I know. Long time, no see. I’ve been touring, which led me to think about hotels and motels, which I dearly love, short term. With age comes snobbery, or at least a taste for creature comfort, so I do like Fluffy Bathrobe Hotels when I’m lucky enough to stay in them.
But in my youth, I was no Eloise. My family stayed at Quality Inns and Holiday Inns and Travelers Inns, the one with the sleepwalking bear, a once intriguing and terrifying logo. I watched an eclipse of the moon from the second-floor walkway of a Travelers somewhere between Baltimore and Atlanta.
Motels were a luxury. My family often made the 700-plus mile trip between Baltimore and Atlanta in one day, which took about 12 hours. Total. We stopped for gas about three times. (The car was a Ford station wagon, bright red, with a seat in the back, but it was almost always folded down for trips.) Food was eaten on the go, unless one was prone to car sickness, as I was, in which case food was seldom eaten. Yes, my father was obsessed with Making Good Time.
The summer I was 11, we headed north, to Portland, Maine, where my father would put the finishing touches on a book he was writing with a co-author, Donald Hansen. (It was about Edmund Muskie.) We had a dog and two cats at the time, Peppermint and Gali. The cats were placed in cardboard carriers with breathing holes. The second we left the neighborhood, Peppermint began to mewl mournfully and steadily. I think we took her out on I-95, and she shuddered in my sister’s arms. Gali, my cat, was angrier and stealthier. With her teeth and claws, she worked at the space between two of the breathing holes, creating a slightly larger one. We were on the New Jersey Turnpike when her head burst forth. It was like something out a horror film, this angry tortoiseshell cat’s head emerging from the box and the terrible shrieks that followed, as she had accomplished nothing but getting herself stuck. We tore at the cardboard and freed her, and she paced the car for the next seven hours or so.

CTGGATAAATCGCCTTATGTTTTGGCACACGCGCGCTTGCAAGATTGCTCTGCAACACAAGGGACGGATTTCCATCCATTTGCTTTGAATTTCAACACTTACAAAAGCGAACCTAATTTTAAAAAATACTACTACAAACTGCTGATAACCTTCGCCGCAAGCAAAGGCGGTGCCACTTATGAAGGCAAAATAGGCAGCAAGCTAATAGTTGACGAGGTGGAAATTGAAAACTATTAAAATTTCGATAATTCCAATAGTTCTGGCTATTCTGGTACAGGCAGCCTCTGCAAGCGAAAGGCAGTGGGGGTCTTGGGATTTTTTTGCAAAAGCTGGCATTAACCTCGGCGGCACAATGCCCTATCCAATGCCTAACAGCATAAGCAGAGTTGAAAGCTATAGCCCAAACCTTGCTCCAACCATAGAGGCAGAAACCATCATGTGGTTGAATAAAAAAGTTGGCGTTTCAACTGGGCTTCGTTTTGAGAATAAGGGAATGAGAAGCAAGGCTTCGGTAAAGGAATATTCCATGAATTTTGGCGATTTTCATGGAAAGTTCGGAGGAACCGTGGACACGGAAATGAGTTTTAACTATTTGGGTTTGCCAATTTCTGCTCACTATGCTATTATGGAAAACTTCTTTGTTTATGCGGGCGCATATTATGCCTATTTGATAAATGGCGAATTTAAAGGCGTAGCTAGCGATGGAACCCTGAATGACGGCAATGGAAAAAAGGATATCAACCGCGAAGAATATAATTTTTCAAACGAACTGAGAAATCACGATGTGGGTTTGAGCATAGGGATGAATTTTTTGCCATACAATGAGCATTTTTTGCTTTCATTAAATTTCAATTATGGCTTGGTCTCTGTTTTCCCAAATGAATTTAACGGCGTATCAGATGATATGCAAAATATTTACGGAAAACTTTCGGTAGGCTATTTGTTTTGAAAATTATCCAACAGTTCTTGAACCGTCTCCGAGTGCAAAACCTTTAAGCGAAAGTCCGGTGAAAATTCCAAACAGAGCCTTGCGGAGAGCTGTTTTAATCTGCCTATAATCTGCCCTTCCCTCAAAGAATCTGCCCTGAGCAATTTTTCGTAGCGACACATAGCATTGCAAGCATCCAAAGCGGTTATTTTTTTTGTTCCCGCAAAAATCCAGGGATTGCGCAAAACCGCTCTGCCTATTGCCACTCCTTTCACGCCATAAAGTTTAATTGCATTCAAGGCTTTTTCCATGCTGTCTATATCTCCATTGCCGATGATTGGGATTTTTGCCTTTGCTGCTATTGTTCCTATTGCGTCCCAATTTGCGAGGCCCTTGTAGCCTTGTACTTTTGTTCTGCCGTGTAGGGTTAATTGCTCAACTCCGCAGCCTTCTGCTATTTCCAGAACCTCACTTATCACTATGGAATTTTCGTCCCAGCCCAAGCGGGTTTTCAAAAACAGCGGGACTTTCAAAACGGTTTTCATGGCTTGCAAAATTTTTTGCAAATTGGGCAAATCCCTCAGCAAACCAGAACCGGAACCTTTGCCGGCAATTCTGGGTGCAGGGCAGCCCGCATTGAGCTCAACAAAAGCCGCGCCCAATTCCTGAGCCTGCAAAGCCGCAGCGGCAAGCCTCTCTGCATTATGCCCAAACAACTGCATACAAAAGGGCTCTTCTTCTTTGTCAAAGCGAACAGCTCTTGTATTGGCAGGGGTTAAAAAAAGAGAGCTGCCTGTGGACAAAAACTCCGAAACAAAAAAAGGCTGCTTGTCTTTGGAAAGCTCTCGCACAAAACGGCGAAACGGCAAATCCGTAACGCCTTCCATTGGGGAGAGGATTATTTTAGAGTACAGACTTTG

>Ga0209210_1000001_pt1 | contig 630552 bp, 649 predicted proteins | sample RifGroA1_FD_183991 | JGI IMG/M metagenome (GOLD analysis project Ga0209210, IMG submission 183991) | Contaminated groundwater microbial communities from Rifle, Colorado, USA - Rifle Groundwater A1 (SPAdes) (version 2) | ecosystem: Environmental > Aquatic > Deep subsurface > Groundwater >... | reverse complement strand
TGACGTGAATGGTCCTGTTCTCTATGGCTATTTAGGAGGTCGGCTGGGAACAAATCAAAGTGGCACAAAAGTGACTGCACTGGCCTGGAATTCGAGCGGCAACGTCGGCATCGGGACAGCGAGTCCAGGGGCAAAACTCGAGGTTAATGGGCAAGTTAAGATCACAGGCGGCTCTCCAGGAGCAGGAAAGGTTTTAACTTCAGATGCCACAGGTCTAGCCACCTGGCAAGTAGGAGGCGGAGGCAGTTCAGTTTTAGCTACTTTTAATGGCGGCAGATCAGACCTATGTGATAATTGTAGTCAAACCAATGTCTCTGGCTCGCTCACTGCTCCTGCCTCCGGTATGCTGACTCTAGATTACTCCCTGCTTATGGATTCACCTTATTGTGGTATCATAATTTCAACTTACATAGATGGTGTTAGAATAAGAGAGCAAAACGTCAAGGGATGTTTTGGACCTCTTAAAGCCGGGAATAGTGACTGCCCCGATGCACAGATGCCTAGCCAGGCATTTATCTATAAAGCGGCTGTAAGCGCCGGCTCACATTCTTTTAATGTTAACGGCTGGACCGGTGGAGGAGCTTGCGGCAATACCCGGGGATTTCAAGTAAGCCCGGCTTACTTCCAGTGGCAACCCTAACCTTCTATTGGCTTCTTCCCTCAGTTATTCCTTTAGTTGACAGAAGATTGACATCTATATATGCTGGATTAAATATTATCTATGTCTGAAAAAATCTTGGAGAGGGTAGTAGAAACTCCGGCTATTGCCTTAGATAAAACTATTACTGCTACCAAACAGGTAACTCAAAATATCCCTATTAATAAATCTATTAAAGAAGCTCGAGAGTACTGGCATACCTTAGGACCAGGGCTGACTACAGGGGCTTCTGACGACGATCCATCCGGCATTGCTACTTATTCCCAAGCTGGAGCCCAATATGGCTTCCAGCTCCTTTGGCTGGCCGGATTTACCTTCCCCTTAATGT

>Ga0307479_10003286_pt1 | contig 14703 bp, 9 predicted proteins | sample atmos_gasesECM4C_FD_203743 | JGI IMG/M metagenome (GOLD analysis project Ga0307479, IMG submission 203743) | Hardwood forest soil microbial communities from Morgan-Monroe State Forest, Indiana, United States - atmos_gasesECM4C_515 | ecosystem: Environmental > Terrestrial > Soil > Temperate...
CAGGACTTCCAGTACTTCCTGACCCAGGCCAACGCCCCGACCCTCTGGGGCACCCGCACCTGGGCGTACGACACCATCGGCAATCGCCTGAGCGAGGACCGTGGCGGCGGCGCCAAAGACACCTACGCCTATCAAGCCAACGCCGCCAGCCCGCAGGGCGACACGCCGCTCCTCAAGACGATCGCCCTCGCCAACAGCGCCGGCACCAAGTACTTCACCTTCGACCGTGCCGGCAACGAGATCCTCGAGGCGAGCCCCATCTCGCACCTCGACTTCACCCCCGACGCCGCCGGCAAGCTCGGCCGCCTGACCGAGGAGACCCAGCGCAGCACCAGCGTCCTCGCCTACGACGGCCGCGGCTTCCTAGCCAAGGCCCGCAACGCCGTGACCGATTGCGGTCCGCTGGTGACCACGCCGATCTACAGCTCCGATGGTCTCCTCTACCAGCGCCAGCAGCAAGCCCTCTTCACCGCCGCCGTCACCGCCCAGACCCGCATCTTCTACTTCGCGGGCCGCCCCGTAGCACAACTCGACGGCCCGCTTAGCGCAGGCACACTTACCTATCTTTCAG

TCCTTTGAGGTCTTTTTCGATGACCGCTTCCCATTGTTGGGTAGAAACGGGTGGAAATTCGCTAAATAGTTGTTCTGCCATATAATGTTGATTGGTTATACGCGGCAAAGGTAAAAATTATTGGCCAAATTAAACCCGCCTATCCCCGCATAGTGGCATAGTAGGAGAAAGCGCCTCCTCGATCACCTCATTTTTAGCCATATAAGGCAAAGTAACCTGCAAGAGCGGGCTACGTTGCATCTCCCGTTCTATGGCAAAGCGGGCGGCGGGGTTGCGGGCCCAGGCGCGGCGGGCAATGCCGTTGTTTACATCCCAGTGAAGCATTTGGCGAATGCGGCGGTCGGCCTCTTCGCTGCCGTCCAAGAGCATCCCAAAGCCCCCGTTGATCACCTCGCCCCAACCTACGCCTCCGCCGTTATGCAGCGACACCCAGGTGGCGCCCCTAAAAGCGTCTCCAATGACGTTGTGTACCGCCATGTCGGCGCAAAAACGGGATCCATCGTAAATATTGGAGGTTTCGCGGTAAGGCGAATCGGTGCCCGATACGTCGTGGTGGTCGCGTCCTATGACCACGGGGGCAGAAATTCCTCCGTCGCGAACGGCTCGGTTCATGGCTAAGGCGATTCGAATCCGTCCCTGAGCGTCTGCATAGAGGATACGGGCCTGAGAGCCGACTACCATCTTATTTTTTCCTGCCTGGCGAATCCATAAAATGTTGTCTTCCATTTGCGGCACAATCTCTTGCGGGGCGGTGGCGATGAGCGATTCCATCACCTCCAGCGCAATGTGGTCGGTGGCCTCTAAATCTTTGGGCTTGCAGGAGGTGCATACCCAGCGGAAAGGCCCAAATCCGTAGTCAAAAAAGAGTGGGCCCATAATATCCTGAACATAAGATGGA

My father promised a bottle of Moxie to the person who came closest to guessing our arrival time in Maine. I won. My apology to any Moxie fans here, but it wasn’t much of a prize. And, as I recall, it wasn’t even manufactured in New England.
Do people still make Good Time? I know I’m still inclined to try and, in my heart of hearts, I don’t have much respect for anyone over 6 who can’t go four hours without a bathroom break.